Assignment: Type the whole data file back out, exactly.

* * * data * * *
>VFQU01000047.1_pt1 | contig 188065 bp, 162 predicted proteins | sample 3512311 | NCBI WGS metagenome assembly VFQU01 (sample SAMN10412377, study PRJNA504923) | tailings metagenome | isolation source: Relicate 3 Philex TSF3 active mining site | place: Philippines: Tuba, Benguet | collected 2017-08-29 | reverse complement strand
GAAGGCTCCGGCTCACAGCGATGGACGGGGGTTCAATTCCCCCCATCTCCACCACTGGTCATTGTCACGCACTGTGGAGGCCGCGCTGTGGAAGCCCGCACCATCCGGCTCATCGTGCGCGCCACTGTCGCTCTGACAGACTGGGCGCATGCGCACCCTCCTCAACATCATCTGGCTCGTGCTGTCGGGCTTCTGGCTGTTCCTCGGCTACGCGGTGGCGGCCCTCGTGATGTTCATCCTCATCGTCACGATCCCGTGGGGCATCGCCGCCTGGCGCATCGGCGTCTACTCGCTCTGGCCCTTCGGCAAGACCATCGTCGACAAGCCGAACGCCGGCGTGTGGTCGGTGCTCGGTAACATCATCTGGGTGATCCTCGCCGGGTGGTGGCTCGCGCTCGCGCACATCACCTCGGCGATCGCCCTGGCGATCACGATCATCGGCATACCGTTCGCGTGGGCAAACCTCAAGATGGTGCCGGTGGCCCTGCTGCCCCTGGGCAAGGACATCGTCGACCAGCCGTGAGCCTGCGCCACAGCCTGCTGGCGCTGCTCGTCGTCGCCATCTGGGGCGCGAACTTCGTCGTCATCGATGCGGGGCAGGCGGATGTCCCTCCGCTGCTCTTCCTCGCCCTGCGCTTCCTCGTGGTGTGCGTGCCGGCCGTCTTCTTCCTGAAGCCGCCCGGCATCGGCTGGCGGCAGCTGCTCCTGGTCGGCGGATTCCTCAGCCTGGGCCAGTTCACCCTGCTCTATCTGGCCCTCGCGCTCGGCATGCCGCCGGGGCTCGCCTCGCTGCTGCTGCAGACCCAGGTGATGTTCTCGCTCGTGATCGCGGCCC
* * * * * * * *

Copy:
>VFQU01000047.1_pt1 | contig 188065 bp, 162 predicted proteins | sample 3512311 | NCBI WGS metagenome assembly VFQU01 (sample SAMN10412377, study PRJNA504923) | tailings metagenome | isolation source: Relicate 3 Philex TSF3 active mining site | place: Philippines: Tuba, Benguet | collected 2017-08-29 | reverse complement strand
GAAGGCTCCGGCTCACAGCGATGGACGGGGGTTCAATTCCCCCCATCTCCACCACTGGTCATTGTCACGCACTGTGGAGGCCGCGCTGTGGAAGCCCGCACCATCCGGCTCATCGTGCGCGCCACTGTCGCTCTGACAGACTGGGCGCATGCGCACCCTCCTCAACATCATCTGGCTCGTGCTGTCGGGCTTCTGGCTGTTCCTCGGCTACGCGGTGGCGGCCCTCGTGATGTTCATCCTCATCGTCACGATCCCGTGGGGCATCGCCGCCTGGCGCATCGGCGTCTACTCGCTCTGGCCCTTCGGCAAGACCATCGTCGACAAGCCGAACGCCGGCGTGTGGTCGGTGCTCGGTAACATCATCTGGGTGATCCTCGCCGGGTGGTGGCTCGCGCTCGCGCACATCACCTCGGCGATCGCCCTGGCGATCACGATCATCGGCATACCGTTCGCGTGGGCAAACCTCAAGATGGTGCCGGTGGCCCTGCTGCCCCTGGGCAAGGACATCGTCGACCAGCCGTGAGCCTGCGCCACAGCCTGCTGGCGCTGCTCGTCGTCGCCATCTGGGGCGCGAACTTCGTCGTCATCGATGCGGGGCAGGCGGATGTCCCTCCGCTGCTCTTCCTCGCCCTGCGCTTCCTCGTGGTGTGCGTGCCGGCCGTCTTCTTCCTGAAGCCGCCCGGCATCGGCTGGCGGCAGCTGCTCCTGGTCGGCGGATTCCTCAGCCTGGGCCAGTTCACCCTGCTCTATCTGGCCCTCGCGCTCGGCATGCCGCCGGGGCTCGCCTCGCTGCTGCTGCAGACCCAGGTGATGTTCTCGCTCGTGATCGCGGCCC